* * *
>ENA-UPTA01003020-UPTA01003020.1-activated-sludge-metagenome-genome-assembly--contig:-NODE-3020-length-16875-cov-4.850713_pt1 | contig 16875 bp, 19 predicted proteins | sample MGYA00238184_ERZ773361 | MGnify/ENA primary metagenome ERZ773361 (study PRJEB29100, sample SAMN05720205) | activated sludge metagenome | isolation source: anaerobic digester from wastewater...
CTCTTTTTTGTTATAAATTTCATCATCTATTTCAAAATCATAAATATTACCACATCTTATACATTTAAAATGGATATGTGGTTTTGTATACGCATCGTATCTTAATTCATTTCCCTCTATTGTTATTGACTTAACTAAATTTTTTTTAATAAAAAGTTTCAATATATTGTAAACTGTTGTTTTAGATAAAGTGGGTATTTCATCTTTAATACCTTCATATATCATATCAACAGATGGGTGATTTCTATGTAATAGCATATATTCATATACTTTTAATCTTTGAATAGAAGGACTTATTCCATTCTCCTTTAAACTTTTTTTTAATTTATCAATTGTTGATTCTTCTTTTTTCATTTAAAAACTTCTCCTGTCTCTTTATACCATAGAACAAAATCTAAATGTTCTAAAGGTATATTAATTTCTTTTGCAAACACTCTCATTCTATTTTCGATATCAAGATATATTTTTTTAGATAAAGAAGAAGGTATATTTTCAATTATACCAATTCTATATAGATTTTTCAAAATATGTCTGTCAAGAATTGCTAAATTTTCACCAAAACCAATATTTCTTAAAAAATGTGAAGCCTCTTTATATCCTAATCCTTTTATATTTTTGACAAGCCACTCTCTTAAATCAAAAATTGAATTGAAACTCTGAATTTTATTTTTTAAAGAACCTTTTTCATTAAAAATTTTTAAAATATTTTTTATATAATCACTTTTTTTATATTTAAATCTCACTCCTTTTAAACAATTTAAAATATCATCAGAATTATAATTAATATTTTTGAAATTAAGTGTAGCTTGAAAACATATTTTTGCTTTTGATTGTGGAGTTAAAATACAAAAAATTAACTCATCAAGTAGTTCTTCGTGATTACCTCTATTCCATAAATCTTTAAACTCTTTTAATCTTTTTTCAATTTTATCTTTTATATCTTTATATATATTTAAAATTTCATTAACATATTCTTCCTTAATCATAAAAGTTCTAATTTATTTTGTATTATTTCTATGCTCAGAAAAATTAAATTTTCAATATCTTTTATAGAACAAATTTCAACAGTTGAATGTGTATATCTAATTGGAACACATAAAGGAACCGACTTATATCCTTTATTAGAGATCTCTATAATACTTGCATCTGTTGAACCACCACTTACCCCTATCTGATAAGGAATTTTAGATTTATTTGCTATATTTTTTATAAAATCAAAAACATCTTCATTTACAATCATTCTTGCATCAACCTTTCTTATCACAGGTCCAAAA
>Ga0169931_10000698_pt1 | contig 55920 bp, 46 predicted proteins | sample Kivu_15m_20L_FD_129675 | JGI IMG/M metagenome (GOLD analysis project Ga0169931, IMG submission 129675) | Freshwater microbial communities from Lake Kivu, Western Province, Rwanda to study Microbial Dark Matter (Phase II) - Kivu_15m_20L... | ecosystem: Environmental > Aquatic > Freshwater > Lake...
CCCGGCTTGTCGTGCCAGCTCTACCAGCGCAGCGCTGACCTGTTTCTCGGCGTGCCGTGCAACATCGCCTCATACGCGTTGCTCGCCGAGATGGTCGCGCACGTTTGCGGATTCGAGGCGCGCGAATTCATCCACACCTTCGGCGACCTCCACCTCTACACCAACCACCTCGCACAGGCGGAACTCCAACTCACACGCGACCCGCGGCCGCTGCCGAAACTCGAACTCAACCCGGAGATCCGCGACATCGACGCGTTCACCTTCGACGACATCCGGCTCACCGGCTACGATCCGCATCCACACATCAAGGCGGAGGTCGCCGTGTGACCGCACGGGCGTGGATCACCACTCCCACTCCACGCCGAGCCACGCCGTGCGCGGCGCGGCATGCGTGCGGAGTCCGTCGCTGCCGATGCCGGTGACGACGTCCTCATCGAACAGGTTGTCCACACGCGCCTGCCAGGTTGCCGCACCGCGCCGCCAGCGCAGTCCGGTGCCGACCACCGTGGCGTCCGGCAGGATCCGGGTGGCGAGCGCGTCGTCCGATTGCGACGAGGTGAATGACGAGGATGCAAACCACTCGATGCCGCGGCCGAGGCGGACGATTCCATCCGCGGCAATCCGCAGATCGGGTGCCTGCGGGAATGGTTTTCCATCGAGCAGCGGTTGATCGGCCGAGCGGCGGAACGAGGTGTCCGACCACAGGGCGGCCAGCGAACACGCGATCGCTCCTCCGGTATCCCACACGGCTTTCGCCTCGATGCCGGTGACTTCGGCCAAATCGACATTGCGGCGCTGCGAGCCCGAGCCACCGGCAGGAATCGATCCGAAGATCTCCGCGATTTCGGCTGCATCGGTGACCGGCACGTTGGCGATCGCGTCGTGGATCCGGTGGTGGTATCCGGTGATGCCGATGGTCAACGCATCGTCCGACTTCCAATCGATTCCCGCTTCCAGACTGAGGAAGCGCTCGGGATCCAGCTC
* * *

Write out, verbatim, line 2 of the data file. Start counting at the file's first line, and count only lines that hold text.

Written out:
CTCTTTTTTGTTATAAATTTCATCATCTATTTCAAAATCATAAATATTACCACATCTTATACATTTAAAATGGATATGTGGTTTTGTATACGCATCGTATCTTAATTCATTTCCCTCTATTGTTATTGACTTAACTAAATTTTTTTTAATAAAAAGTTTCAATATATTGTAAACTGTTGTTTTAGATAAAGTGGGTATTTCATCTTTAATACCTTCATATATCATATCAACAGATGGGTGATTTCTATGTAATAGCATATATTCATATACTTTTAATCTTTGAATAGAAGGACTTATTCCATTCTCCTTTAAACTTTTTTTTAATTTATCAATTGTTGATTCTTCTTTTTTCATTTAAAAACTTCTCCTGTCTCTTTATACCATAGAACAAAATCTAAATGTTCTAAAGGTATATTAATTTCTTTTGCAAACACTCTCATTCTATTTTCGATATCAAGATATATTTTTTTAGATAAAGAAGAAGGTATATTTTCAATTATACCAATTCTATATAGATTTTTCAAAATATGTCTGTCAAGAATTGCTAAATTTTCACCAAAACCAATATTTCTTAAAAAATGTGAAGCCTCTTTATATCCTAATCCTTTTATATTTTTGACAAGCCACTCTCTTAAATCAAAAATTGAATTGAAACTCTGAATTTTATTTTTTAAAGAACCTTTTTCATTAAAAATTTTTAAAATATTTTTTATATAATCACTTTTTTTATATTTAAATCTCACTCCTTTTAAACAATTTAAAATATCATCAGAATTATAATTAATATTTTTGAAATTAAGTGTAGCTTGAAAACATATTTTTGCTTTTGATTGTGGAGTTAAAATACAAAAAATTAACTCATCAAGTAGTTCTTCGTGATTACCTCTATTCCATAAATCTTTAAACTCTTTTAATCTTTTTTCAATTTTATCTTTTATATCTTTATATATATTTAAAATTTCATTAACATATTCTTCCTTAATCATAAAAGTTCTAATTTATTTTGTATTATTTCTATGCTCAGAAAAATTAAATTTTCAATATCTTTTATAGAACAAATTTCAACAGTTGAATGTGTATATCTAATTGGAACACATAAAGGAACCGACTTATATCCTTTATTAGAGATCTCTATAATACTTGCATCTGTTGAACCACCACTTACCCCTATCTGATAAGGAATTTTAGATTTATTTGCTATATTTTTTATAAAATCAAAAACATCTTCATTTACAATCATTCTTGCATCAACCTTTCTTATCACAGGTCCAAAA